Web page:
The impact of this trip will reach far into my future. My third day in Israel I was struck with the beauty of the place, the significance it has for my faith and the need to share it with others. Since being in Vernon I have been looking into planning my own trip. My dream is to take 20 students in July of 2011. I have little idea as to how this is going to happen, in fact it is a pretty daunting task, but taking these 20 students would change their life and hopefully spark interest into the Bible and its power so they can share it with others.

Chris Throness
Alliance Youth Pastor
Vernon Alliance Church

Alliance Missionary

Rhonda Kotchapaw

While I had always anticipated a holy land tour, I wasn’t prepared for the impact it would make on my life. From the moment we landed in Tel Aviv I was struck with the good gift that God gave to His children, the people of Israel. The pictures I had seen of Israel always seemed to make it look like a barren wasteland. Why would the “promised land” be such a dry, deserted place? I was amazed as we journeyed through Israel how beautiful the land was, (even a beauty in the desert!!) and how the topography of the land revealed life lessons that God wanted to teach His people. I was fascinated with my desire to reach into the minds of the Jewish people and tried to strike up conversations with them at every possible juncture. It was intriguing to see how Jews of varied religious persuasions were drawn back to this place, “the promised land.” Reflecting upon my first few days in Israel, I recall a sadness that I felt as I began to see the chosen people still rejecting their Messiah. I feel like God gave me a glimpse of His love for this nation, His grief and His desire to continue to draw them back. I felt like God was drawing me back to my Jewish roots and felt a new love for Him and for His people.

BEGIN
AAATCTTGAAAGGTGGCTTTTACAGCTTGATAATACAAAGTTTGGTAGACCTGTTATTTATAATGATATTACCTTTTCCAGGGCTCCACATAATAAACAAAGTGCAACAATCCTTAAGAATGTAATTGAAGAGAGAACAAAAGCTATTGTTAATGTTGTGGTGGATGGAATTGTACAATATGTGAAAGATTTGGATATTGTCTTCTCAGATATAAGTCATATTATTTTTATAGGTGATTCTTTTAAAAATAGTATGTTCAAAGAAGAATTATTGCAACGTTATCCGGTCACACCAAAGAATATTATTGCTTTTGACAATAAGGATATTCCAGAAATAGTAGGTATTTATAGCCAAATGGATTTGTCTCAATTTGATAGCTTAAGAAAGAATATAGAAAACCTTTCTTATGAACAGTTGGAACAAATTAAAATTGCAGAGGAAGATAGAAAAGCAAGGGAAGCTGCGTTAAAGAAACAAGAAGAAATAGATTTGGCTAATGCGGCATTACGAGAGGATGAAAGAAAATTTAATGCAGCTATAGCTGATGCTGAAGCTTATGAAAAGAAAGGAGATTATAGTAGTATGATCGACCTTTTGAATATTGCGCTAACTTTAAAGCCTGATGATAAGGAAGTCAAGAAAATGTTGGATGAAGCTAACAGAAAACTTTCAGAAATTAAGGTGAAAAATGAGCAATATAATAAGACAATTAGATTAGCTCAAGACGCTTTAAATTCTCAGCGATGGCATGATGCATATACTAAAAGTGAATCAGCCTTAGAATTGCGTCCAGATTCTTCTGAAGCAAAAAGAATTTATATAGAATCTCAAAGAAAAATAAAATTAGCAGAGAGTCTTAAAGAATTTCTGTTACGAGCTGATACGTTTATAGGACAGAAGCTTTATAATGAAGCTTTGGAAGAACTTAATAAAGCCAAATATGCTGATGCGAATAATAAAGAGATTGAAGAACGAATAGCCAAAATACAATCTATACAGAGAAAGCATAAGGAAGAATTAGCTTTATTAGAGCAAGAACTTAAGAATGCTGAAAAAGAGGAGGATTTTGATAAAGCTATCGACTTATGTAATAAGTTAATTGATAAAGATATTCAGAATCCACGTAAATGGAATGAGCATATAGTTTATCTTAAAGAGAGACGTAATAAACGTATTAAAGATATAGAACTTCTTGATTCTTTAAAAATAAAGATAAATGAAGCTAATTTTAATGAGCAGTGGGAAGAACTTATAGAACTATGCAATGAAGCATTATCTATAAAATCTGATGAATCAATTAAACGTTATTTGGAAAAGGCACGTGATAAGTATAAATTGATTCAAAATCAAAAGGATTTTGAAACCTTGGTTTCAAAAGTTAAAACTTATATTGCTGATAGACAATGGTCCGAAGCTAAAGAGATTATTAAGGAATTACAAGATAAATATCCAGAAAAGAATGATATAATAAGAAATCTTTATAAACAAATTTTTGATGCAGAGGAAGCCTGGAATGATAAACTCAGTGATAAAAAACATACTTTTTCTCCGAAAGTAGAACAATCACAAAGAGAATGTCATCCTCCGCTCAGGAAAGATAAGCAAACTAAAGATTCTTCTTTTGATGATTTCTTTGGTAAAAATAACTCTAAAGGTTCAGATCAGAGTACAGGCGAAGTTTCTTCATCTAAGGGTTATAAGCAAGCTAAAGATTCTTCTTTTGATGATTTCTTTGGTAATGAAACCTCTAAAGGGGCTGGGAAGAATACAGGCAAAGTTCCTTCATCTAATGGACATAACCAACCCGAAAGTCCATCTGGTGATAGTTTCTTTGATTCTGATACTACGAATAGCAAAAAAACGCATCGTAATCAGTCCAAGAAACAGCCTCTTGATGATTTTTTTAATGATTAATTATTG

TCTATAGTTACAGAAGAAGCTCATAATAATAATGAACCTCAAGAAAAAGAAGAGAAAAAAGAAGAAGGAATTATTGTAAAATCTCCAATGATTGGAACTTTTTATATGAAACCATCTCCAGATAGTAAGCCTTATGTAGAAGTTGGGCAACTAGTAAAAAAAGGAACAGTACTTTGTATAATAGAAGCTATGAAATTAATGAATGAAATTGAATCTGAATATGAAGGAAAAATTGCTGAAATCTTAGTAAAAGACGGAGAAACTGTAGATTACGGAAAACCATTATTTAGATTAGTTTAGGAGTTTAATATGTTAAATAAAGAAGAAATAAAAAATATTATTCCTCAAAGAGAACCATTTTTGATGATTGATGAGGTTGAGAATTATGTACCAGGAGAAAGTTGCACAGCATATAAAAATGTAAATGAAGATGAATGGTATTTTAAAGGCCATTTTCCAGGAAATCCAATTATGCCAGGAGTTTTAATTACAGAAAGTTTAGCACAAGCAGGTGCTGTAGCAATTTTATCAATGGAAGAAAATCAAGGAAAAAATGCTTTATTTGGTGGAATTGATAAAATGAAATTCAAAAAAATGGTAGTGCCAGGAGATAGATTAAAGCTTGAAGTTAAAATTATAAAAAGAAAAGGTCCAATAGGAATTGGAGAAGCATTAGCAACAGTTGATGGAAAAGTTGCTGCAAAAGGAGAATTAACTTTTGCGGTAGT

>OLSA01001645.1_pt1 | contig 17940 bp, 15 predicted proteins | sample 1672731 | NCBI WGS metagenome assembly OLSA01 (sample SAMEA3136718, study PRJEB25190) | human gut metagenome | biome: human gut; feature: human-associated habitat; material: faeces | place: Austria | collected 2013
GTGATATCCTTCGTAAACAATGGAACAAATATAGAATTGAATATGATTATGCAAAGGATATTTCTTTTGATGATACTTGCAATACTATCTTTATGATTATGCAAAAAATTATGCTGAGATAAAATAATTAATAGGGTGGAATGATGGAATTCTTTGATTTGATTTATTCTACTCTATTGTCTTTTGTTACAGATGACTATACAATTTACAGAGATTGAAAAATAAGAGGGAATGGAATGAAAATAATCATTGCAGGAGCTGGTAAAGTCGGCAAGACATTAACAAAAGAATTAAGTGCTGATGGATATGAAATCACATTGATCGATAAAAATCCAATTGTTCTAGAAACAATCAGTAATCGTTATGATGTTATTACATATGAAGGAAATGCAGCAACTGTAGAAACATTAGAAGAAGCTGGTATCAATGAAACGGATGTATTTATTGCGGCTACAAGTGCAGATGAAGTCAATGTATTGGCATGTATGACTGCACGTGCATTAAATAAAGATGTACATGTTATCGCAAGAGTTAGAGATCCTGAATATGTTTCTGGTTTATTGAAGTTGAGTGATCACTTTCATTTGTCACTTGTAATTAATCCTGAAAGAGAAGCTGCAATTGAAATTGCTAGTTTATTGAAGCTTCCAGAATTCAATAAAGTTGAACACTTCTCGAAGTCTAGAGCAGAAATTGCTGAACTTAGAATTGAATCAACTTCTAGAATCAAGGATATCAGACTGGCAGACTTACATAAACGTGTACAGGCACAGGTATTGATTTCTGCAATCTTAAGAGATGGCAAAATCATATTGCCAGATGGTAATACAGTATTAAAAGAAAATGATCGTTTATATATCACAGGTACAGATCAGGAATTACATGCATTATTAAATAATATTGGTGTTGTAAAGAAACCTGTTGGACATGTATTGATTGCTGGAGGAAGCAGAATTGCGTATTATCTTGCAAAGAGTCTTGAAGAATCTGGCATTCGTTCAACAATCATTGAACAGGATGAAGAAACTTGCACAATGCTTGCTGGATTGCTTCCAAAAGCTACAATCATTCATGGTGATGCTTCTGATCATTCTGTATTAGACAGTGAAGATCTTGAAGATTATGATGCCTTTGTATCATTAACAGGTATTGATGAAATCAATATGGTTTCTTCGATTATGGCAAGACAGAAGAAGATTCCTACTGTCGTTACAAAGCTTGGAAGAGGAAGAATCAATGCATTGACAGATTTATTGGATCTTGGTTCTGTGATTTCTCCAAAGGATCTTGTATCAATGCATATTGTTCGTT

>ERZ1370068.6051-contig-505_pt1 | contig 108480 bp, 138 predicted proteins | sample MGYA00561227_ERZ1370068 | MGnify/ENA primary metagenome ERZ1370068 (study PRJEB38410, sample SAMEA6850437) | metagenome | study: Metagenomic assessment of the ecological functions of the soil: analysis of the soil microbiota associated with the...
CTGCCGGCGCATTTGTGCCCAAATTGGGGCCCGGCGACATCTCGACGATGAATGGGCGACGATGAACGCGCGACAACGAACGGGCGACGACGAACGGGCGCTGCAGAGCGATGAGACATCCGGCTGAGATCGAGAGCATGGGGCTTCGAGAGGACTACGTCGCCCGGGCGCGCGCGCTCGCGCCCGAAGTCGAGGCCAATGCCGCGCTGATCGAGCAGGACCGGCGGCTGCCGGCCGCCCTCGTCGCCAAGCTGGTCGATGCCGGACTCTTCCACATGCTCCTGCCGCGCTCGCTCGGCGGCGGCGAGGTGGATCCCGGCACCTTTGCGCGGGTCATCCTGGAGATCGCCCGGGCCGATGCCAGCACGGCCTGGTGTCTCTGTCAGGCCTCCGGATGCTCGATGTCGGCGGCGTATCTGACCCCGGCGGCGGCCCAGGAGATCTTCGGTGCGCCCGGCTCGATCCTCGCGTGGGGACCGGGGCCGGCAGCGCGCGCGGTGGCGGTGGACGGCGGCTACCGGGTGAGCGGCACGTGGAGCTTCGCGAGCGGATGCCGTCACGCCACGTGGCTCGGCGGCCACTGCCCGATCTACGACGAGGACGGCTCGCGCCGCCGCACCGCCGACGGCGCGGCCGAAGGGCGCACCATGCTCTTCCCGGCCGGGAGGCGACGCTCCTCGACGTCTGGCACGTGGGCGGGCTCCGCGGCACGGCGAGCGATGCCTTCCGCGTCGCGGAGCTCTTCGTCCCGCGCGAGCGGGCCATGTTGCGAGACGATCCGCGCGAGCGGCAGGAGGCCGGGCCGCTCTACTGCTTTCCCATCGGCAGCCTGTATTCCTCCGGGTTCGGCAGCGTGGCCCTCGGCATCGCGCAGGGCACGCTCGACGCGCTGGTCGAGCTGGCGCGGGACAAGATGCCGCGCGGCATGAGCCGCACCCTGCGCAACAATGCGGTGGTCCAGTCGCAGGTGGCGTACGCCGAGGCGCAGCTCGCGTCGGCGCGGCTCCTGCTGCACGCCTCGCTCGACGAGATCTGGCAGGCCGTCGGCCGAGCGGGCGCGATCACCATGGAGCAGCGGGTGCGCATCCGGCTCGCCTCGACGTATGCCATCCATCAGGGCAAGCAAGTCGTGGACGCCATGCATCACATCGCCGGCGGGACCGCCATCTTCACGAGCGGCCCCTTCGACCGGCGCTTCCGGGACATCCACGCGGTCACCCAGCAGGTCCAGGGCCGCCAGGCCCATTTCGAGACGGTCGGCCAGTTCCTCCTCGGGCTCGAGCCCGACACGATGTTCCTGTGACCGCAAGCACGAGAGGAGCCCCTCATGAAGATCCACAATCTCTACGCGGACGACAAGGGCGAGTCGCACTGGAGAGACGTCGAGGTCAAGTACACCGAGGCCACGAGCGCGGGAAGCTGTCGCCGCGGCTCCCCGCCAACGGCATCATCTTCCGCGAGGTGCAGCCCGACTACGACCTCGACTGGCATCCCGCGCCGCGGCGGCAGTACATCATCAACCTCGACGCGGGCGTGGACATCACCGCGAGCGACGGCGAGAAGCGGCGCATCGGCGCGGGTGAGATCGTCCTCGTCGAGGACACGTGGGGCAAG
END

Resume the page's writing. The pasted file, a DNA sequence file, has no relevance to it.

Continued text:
It was interesting to watch the varied responses to the sites and teaching among the team. For those that I knew well enough to hear reflections, I could see that a common sentiment was that there was nothing ‘magical’ about walking on the Judean roads or visiting the different sites. I and others actually found it difficult to transport our imaginations back to a different era with sky scrapers, tour buses and modern shops surrounding us. It was in the reflections and thought provoking questions combined with the teaching of the cultural/ spiritual background that new understanding came. I saw God using all of these components to draw fellow pilgrims into a deeper sense of awe and commitment. I saw God using relationships to challenge one another and I saw a closeness that began to develop among fellow pilgrims. Working together as a team, particularly on the hikes, seemed to develop a sense of unity and cooperation. I also began to see among several of the team members a burden for particular Jewish people that we were exposed to, for example some of our tour guides. It was exciting to hear and to be a part of some of the conversations that were born out of a burden to reach out to them.